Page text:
[27] There is nothing in s.193 to suggest that the Better Off Overall Test is to be assessed by matters extraneous to the terms and conditions of the relevant instruments. The test still requires that the status of the employees as better off overall, or otherwise, is to be assessed on the basis of the application of each instrument to the employee and not the intentions of the parties as to working arrangements which may flow from those terms.

[28] In addition, the assessment of the Better Off Overall Test is to be undertaken at a particular point in time, being the “test time”. The test time is the time at which the application for approval of the agreement is made to Fair Work Australia. 15 This reinforces that it is a comparison between the terms and conditions of employment that is to be assessed, rather than the practices and working arrangements that may flow from those terms, since the agreement cannot commence until after approval by FWA.

[29] I have therefore concluded that the reasoning in Bupa should be adopted in assessing the Better Off Overall Test.

[30] The assessment as to whether an agreement passes the Better Off Overall Test is a global one. While I am satisfied that the voluntary hours provisions of the Agreement are less beneficial to the employees than the terms of the modern awards, I am required to form a view as to whether the Agreement provisions that the employer has identified as more beneficial to the employees than the reference instruments results in them being better off overall.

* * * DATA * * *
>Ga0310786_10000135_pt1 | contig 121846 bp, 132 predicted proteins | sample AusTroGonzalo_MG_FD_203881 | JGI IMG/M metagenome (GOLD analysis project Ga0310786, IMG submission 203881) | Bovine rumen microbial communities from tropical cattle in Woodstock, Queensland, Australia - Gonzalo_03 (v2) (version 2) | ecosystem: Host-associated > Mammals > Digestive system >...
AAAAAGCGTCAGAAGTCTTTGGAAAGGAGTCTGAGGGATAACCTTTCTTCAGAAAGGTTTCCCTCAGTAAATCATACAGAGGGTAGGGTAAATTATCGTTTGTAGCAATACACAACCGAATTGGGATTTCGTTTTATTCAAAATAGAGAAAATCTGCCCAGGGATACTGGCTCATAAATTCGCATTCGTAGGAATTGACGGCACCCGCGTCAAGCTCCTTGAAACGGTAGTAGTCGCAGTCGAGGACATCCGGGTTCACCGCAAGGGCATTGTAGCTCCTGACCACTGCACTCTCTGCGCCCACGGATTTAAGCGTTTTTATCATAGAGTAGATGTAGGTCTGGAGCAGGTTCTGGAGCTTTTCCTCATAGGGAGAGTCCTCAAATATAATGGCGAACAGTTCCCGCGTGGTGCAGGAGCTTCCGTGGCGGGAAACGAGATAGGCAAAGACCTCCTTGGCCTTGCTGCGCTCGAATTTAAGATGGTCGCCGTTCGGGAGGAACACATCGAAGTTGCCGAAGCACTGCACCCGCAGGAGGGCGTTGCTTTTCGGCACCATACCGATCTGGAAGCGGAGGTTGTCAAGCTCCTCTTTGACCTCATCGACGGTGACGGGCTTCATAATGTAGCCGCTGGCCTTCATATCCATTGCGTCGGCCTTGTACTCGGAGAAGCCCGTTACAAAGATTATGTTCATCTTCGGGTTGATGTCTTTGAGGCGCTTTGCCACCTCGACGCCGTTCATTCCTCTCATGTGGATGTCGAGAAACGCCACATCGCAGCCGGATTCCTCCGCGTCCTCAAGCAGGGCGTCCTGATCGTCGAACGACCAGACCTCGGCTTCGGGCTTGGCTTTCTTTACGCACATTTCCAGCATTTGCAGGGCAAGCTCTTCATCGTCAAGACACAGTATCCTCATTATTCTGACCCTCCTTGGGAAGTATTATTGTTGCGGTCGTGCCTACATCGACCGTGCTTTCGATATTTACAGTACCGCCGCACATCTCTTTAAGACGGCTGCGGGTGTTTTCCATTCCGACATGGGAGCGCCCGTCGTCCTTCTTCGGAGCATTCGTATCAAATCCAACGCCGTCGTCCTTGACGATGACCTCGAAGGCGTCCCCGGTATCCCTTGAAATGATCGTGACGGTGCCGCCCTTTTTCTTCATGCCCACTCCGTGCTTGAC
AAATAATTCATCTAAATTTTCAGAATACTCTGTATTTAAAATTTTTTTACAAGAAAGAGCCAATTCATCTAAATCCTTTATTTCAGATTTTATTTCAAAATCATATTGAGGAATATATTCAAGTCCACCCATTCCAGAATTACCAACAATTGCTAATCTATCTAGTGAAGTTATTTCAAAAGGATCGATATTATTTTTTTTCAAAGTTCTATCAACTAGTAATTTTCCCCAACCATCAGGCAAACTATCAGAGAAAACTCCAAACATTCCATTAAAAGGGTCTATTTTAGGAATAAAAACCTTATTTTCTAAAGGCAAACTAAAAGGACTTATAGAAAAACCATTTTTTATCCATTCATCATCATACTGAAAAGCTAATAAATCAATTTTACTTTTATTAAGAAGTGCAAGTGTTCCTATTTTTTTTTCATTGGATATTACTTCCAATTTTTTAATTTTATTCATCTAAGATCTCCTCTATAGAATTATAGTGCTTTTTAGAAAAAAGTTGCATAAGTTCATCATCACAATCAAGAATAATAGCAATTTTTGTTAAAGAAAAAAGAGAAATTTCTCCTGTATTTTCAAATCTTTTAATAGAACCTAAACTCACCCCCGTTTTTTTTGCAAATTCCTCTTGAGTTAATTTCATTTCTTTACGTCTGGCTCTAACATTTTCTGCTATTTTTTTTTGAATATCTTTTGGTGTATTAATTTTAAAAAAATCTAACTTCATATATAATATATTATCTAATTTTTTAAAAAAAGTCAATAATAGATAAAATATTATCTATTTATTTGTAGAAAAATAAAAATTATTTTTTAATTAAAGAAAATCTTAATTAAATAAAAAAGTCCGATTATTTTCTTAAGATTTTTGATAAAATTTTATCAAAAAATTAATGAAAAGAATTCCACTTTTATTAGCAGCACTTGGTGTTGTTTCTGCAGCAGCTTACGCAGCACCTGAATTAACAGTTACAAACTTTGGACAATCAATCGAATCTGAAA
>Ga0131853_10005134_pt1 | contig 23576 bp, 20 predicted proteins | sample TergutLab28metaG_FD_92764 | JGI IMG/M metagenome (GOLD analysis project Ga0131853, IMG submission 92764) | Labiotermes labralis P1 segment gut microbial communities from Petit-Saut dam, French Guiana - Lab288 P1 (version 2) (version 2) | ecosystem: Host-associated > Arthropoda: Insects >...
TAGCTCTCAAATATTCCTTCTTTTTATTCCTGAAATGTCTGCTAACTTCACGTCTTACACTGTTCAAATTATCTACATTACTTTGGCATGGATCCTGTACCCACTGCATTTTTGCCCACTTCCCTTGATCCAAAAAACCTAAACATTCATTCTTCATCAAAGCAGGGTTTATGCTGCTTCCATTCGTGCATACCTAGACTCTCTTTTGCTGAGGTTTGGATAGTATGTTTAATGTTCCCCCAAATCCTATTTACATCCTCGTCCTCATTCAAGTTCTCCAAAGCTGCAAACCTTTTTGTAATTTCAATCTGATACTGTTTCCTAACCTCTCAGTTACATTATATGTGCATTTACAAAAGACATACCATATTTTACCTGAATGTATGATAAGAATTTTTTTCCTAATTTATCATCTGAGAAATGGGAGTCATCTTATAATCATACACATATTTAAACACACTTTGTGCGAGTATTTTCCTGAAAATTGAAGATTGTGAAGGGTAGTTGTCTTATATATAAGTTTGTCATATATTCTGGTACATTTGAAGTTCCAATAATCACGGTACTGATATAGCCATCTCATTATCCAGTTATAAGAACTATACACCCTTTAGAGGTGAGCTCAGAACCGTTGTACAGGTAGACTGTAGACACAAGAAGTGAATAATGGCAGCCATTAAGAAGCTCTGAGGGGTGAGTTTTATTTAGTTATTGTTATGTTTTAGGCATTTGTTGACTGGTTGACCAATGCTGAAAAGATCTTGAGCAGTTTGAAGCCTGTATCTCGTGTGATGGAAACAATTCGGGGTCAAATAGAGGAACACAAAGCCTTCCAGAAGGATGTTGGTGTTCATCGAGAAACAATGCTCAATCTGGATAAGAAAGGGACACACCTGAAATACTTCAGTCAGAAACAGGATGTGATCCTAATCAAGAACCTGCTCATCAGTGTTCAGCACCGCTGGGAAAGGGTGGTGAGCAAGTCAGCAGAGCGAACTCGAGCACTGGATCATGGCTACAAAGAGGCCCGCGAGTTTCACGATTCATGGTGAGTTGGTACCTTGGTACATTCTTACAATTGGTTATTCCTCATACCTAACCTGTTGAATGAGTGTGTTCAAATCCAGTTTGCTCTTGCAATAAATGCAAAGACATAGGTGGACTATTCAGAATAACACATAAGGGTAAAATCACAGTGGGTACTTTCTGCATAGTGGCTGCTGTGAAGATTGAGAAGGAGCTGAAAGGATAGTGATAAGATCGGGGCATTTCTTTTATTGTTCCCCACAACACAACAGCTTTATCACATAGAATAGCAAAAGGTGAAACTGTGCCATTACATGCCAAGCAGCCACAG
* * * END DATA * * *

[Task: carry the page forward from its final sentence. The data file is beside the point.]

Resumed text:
[31] The majority of the substantive terms of the Agreement reflect the provisions of the reference instruments. In relation to the balance of the substantive terms, some are less beneficial as outlined in the Preliminary Findings. Against that, the Agreement contains more beneficial overtime provisions when work is performed at the direction of the employer, more favourable penalty payments for ordinary hours worked on a Saturday or Sunday for those employees whose reference instrument is the Hospitality Industry (General) Award 2010 and a marginal increase in wages for some classifications.

[32] I conclude that the more beneficial provisions of the Agreement are not sufficient to overcome the inferior additional voluntary hours at ordinary time, such that it could be determined that the employees are better off overall under the Agreement.